Appeal, No. 146, Jan. T., 1962, from order of Court of Common Pleas No. 1 of Philadelphia County, March T., 1960, No. 884, in case of Tax Review Board of the City of Philadelphia v. D. H. Shapiro Company. Order affirmed.
Levy Anderson, First Deputy City Solicitor, with him Ellis A. Horwitz and Leonard B. Rosenthal, Assistant City Solicitors, James L. Stern, Deputy City Solicitor, and David Berger, City Solicitor, for appellant.
Christopher Branda, Jr., with him Dechert, Price & Rhoads, for appellee.
Before Bell, C.j., Musmanno, Jones, Cohen, Eagen and O'brien, JJ.
OPINION BY MR. JUSTICE O'BRIEN
D. H. Shapiro Company is a partnership engaged in the practice of public accounting, having its only office in the City of Philadelphia. Throughout the fiscal years ending March 31, 1955 to March 31, 1959, the years here in question, Shapiro derived gross receipts from accounting services performed for clients located
outside of Philadelphia, ranging from a low of $46,214.95 in fiscal 1955 to a high of $67,081.50 in fiscal 1957.During each of the fiscal years involved, at least one of Shapiro's partners was a nonresident of Philadelphia, and the aggregate profit participation of the nonresident partners was never less than 46 per cent; the highest proportion of nonresident partners was 4 out of 5 in fiscal 1958, representing an aggregate profit participation of 89 per cent. Approximately 78 percent of Shapiro's receipts from out-of-city clients was attributable to services actually performed outside of the city at the places of business of various clients. The remaining 22 per cent is attributed to review, typing and proofreading of accounting statements in the office in Philadelphia and also to a ratable share of nonearning "office time". "Office time" includes time spent on office administration, meetings, duplication of reports, reading of accounting and tax periodicals, etc., which Shapiro does not charge to specific clients.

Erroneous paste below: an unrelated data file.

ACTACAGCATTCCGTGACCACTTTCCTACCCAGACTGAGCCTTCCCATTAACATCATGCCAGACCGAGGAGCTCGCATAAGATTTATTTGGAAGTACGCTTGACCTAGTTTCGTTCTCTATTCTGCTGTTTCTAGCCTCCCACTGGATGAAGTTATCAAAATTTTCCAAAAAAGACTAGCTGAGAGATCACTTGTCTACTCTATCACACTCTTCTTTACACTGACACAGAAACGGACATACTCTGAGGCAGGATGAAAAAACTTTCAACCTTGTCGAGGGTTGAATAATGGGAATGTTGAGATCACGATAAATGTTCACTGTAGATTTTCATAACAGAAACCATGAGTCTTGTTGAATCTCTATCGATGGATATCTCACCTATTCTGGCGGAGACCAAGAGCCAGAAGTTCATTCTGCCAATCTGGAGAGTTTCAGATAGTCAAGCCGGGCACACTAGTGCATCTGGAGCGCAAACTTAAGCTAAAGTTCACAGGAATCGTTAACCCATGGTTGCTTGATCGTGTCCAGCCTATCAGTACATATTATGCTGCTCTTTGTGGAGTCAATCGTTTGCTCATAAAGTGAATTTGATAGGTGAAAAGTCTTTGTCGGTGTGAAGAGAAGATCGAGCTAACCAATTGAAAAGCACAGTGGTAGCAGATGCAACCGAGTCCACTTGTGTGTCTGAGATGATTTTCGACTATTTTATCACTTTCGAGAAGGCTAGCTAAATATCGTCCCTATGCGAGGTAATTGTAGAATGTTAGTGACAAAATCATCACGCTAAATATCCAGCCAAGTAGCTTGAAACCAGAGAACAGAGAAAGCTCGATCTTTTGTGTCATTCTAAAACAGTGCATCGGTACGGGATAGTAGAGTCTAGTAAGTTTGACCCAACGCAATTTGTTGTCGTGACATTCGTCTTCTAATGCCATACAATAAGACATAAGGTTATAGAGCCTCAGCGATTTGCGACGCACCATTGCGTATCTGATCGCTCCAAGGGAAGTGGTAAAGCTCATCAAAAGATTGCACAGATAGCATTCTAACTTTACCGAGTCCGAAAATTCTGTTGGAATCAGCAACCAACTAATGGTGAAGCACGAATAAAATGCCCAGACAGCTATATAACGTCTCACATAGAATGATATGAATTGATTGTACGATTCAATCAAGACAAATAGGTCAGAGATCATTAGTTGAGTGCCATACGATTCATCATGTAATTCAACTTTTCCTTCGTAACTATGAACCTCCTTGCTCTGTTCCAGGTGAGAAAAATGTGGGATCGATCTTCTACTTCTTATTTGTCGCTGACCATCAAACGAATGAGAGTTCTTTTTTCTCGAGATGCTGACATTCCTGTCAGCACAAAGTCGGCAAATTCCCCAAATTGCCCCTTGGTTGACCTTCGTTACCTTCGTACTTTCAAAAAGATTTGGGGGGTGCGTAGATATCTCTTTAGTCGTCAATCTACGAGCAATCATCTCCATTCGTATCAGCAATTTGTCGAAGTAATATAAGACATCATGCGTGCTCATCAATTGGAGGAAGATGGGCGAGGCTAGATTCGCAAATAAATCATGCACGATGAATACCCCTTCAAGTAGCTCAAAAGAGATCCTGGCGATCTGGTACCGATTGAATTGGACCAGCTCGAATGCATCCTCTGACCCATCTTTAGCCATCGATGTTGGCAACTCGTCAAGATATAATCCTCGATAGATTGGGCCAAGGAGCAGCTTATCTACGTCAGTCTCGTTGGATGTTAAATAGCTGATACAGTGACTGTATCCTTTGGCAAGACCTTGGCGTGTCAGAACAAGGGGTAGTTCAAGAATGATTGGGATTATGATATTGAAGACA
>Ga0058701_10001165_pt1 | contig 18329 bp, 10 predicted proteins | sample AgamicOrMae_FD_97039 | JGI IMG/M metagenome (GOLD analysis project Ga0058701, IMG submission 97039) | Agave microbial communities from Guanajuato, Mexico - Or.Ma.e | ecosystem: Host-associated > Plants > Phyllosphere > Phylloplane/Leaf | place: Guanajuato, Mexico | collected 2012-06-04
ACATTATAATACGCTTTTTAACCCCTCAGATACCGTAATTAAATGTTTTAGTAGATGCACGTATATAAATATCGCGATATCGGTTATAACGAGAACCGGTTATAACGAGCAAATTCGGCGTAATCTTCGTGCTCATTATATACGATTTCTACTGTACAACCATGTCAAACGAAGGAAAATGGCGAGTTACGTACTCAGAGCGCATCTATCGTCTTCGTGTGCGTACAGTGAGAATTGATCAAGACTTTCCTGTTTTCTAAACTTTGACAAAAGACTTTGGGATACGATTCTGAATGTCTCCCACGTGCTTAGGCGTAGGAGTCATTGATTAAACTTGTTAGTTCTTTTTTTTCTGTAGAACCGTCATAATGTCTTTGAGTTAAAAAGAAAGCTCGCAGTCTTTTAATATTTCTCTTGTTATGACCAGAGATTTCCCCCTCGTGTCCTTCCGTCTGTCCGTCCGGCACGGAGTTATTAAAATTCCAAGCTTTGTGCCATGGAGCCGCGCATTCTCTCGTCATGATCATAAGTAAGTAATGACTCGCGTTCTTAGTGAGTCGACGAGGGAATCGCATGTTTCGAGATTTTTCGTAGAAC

In filing net profits tax returns for the years in question, Shapiro excluded from its tax base the distributive shares of its nonresident partners attributable to services performed outside of Philadelphia. The Department of Collections of the City assessed additional taxes for the years in controversy, denying that Shapiro could allocate its net profits in the manner described. The Tax Review Board sustained the assessment, holding that Shapiro's entire net profit was taxable. Shapiro's appeal to the court below was sustained and the board reversed. The City, by stipulation, intervened and appeals the order of the court below to this Court.
The question presented for our determination is whether a partnership composed of residents and non-residents of Philadelphia, having its sole office in Philadelphia and performing services both outside and inside Philadelphia, is subject to the Philadelphia Net
Profits Tax on all of its profits, or whether the profits earned by nonresident partners for services performed outside Philadelphia are properly excludable from the ...